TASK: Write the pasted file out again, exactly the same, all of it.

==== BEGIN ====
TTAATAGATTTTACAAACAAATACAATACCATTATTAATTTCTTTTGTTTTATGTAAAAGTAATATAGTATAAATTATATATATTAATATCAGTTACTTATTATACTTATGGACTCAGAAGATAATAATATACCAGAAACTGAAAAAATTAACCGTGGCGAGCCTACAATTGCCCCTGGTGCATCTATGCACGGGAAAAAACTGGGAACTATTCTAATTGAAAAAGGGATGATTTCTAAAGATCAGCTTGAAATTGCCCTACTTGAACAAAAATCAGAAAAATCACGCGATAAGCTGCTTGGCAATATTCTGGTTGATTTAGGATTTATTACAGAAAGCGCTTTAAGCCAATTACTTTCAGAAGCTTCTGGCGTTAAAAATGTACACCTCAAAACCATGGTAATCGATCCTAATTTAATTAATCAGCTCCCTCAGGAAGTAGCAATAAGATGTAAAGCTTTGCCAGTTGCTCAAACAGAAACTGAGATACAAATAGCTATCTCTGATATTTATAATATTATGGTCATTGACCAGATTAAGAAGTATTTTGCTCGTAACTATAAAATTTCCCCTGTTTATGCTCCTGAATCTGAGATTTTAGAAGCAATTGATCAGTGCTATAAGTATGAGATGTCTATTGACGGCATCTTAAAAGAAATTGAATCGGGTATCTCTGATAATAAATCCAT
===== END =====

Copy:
TTAATAGATTTTACAAACAAATACAATACCATTATTAATTTCTTTTGTTTTATGTAAAAGTAATATAGTATAAATTATATATATTAATATCAGTTACTTATTATACTTATGGACTCAGAAGATAATAATATACCAGAAACTGAAAAAATTAACCGTGGCGAGCCTACAATTGCCCCTGGTGCATCTATGCACGGGAAAAAACTGGGAACTATTCTAATTGAAAAAGGGATGATTTCTAAAGATCAGCTTGAAATTGCCCTACTTGAACAAAAATCAGAAAAATCACGCGATAAGCTGCTTGGCAATATTCTGGTTGATTTAGGATTTATTACAGAAAGCGCTTTAAGCCAATTACTTTCAGAAGCTTCTGGCGTTAAAAATGTACACCTCAAAACCATGGTAATCGATCCTAATTTAATTAATCAGCTCCCTCAGGAAGTAGCAATAAGATGTAAAGCTTTGCCAGTTGCTCAAACAGAAACTGAGATACAAATAGCTATCTCTGATATTTATAATATTATGGTCATTGACCAGATTAAGAAGTATTTTGCTCGTAACTATAAAATTTCCCCTGTTTATGCTCCTGAATCTGAGATTTTAGAAGCAATTGATCAGTGCTATAAGTATGAGATGTCTATTGACGGCATCTTAAAAGAAATTGAATCGGGTATCTCTGATAATAAATCCAT